• facebook
  • twitter
  • whatsapp
  • telegram


Over view of the Lesson

      The climate of India can be described as 'tropical monsoon type'. India is marked with a broad unity of monsoon type of climate. Many striking regional variations expressed in the pattern of temperature, rain fall, wind humidity and pressure belts. The large size of the country and its varied relief play a crucial role in determining the differences in climatic characteristics in different part of India. If we examine the regional variations, the highest recorded temperature of 50 °C was in June in the arid region of Rajasthan while the lowest, - 40 °C was recorded at Dras sector near Kargil during December. Between these two extreme different places have different temperatures. These differences are equally striking in rainfall distribution also. Mawsynram receives the highest average annual rain fall of 1141 cms and Jaisalmer in West Rajasthan receives the lowest average annual rain fall of 12 cms.
 The coastal lands are characterised by low diurnal range of temperatures, cool sea breeze, moist and moderate climate with a high degree of uniformity. The interior parts of the country are known for their extreme weather conditions which can be described as continental type of climate. All the differences in the climate characteristics are determined by location of the place, its altitude, and distance from the sea or the mountain. These diversities are described as regional types that come under the over all spectrum moonsoon climate.

Main Points

* The state of Atmospheric conditions over an area at a particular time refers to weather.
* Climate refers to such conditions over a large area and follows a similar general pattern over many years.
* The elements of weather and climate are:
    i) Temperature
    ii) Atmospheric pressure
    iii) Wind
    iv) Humidity and
    v) Precipitation

* The factors that affect climate are called 'climatic controls'. These are includes
   (i) Latitude (ii) Land water relationship (iii) Relief (iv) Upper air circulation.
* Intensity of temperature depends on the latitudes.
* The solar radiation received on the surface of the Earth is called "insolation".
* The country is divided into two parts by the tropic of cancer approximately. The part of the south of the tropic of cancer lies in the "Tropical Zone". The part of the north of the tropic cancer lies in the Temperature Zone.
* A large part of Southern India, because of its long coast line, comes under the moderating influence of the sea.
* The ocean absorbs and loses heat more slowly than land. This affects climate in many ways. One of this is the formation of land and sea breezes.
* Hills and Mountains will have lower temperature than locations on the Plains.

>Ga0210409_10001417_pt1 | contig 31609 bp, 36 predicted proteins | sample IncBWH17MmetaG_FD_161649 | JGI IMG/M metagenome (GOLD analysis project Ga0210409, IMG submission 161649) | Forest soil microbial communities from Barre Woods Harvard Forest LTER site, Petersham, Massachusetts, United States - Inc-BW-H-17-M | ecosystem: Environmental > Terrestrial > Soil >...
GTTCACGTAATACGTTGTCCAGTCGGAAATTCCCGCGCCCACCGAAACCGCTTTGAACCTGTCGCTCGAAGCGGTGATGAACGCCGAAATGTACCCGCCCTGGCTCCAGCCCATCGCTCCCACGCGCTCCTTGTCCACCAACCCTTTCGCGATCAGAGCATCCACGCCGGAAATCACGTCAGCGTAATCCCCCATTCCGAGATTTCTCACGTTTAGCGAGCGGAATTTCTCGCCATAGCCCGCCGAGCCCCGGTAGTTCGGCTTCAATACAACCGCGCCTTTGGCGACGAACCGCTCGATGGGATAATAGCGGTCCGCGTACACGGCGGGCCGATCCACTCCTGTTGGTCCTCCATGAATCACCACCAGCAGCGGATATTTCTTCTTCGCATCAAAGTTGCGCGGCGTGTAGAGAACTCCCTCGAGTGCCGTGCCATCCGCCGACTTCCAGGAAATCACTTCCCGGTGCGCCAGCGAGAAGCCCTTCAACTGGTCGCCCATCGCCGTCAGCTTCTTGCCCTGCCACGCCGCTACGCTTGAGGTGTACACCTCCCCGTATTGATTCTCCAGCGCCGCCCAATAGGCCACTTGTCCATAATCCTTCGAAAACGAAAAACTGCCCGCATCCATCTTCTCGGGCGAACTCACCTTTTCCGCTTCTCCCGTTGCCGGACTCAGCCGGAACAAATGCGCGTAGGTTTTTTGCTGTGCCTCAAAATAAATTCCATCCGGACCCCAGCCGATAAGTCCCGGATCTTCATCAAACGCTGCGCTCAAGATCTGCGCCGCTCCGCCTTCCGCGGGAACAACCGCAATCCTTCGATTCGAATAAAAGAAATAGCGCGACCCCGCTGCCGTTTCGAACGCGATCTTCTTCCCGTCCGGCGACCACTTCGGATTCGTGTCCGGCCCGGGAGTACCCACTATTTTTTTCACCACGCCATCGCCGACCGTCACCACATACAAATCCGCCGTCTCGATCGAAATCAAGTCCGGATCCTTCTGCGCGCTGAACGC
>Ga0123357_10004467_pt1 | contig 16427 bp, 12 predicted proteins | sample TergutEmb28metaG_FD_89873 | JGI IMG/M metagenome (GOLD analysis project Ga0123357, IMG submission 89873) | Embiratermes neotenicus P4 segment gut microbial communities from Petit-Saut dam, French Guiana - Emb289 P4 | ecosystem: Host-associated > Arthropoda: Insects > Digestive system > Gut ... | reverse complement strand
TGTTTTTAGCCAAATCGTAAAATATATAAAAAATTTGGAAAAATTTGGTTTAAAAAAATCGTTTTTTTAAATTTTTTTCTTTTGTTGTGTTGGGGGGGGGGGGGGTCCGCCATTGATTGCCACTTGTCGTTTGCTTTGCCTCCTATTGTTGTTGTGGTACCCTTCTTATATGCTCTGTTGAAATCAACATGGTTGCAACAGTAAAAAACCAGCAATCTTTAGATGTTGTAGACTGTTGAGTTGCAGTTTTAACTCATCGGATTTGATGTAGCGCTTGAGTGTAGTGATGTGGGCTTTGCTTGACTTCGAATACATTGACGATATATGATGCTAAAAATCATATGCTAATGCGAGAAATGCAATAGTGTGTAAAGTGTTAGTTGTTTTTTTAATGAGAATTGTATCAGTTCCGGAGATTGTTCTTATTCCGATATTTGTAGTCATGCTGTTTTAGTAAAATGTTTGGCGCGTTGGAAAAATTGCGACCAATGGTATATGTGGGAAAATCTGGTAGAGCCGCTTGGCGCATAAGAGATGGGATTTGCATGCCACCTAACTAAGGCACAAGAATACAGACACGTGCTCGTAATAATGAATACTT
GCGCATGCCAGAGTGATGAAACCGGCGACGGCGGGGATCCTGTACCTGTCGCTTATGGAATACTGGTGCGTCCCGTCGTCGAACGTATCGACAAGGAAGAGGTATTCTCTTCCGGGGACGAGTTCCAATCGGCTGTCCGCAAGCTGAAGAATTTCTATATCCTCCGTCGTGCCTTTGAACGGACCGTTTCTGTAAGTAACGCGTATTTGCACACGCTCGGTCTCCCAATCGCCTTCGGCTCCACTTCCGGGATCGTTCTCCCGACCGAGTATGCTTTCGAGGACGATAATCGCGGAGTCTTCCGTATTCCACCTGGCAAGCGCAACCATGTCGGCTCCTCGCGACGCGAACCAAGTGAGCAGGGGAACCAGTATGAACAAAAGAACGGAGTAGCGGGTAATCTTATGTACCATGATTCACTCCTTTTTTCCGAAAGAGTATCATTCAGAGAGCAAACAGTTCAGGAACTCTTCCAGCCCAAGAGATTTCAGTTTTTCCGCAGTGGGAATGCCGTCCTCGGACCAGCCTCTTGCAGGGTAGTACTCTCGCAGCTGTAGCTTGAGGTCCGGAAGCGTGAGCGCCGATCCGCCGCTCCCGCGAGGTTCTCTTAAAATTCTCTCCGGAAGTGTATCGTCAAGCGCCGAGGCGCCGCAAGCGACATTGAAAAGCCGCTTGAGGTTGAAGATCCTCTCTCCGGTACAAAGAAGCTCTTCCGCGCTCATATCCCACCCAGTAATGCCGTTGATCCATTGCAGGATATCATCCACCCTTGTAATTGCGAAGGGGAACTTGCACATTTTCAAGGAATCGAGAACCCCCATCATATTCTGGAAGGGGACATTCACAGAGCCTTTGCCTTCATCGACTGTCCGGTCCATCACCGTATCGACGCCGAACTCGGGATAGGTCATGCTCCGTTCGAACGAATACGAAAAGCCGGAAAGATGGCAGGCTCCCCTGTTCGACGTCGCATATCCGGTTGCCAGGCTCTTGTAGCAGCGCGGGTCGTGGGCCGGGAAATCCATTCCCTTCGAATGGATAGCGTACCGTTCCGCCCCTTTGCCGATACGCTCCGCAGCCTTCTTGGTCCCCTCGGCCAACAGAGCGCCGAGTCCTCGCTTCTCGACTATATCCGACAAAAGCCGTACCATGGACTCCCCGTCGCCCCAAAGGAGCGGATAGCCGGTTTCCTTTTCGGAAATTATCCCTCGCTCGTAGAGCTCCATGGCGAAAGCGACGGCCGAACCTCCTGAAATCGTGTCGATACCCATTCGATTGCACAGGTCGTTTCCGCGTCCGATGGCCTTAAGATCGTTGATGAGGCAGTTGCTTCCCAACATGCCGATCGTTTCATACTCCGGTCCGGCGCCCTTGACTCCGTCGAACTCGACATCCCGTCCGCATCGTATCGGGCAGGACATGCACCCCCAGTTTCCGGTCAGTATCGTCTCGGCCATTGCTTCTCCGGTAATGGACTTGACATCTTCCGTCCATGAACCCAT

* The German word "Trade Means Track" and stands for blowing steadily in the same directions and in a constant course.
* The Northern hemisphere subtropical, high pressure belt gives rise to permanent winds. They blow towards the equatorial low pressure belt by reflecting towards west and are called "Trade Winds".

* The temperature decreases as latitude increases. Hence, hills and mountains will have lower temperature than locations on the plain.
* The temperature in the Indian land mass considerably reduce from Mid - November and this cold season continuous till February.
* The Northern Plain experiences dry and hot winds called "Loo".
* October, November is a period of Transition from a hot raising conditions to dry winter conditions.
* The heating of land creates low pressure on the land mass of Indian sub-continent.
* Though a raise of 2°C in average temperature may appear to be small, it would result in a rise of one meter in sea levels by early next country.
* The faster melting of Himalayan glaciers would disturb the livelihood of fresh water, fisher folkes as their natural habitat of fish is affected.
* Darker areas such as heavily vegetated regions tend to be good absorbers, lighter areas such as snow and ice covered regions tend to be good reflectors.

* The climate of India also affected by the movement of upper currents known as "Jet Streams".
* The Moonsoon forms in the tropical area approximately between 20 °N and 20 ° S latitudes.
* The bulk of the rain fall in India is received from the South-West Monsoon.
* As the earth started to take shape from a fiery ball to a planet, many gases were released. These gases did not escape into outer space because of the earth gravitational pull, which still holds them back.
* The atmosphere traps a lot of solar energy that reaches earth by preventing it from totally escaping back into space. This is called global warming.
* The planet, our earth has been warming up rapidly due to human activity which is called
AGW (Anthropogenic Global Warming).


Posted Date : 16-11-2020


గమనిక : ప్రతిభ.ఈనాడు.నెట్‌లో కనిపించే వ్యాపార ప్రకటనలు వివిధ దేశాల్లోని వ్యాపారులు, సంస్థల నుంచి వస్తాయి. మరి కొన్ని ప్రకటనలు పాఠకుల అభిరుచి మేరకు కృత్రిమ మేధస్సు సాంకేతికత సాయంతో ప్రదర్శితమవుతుంటాయి. ఆ ప్రకటనల్లోని ఉత్పత్తులను లేదా సేవలను పాఠకులు స్వయంగా విచారించుకొని, జాగ్రత్తగా పరిశీలించి కొనుక్కోవాలి లేదా వినియోగించుకోవాలి. వాటి నాణ్యత లేదా లోపాలతో ఈనాడు యాజమాన్యానికి ఎలాంటి సంబంధం లేదు. ఈ విషయంలో ఉత్తర ప్రత్యుత్తరాలకు, ఈ-మెయిల్స్ కి, ఇంకా ఇతర రూపాల్లో సమాచార మార్పిడికి తావు లేదు. ఫిర్యాదులు స్వీకరించడం కుదరదు. పాఠకులు గమనించి, సహకరించాలని మనవి.

ప్రత్యేక కథనాలు


విద్యా ఉద్యోగ సమాచారం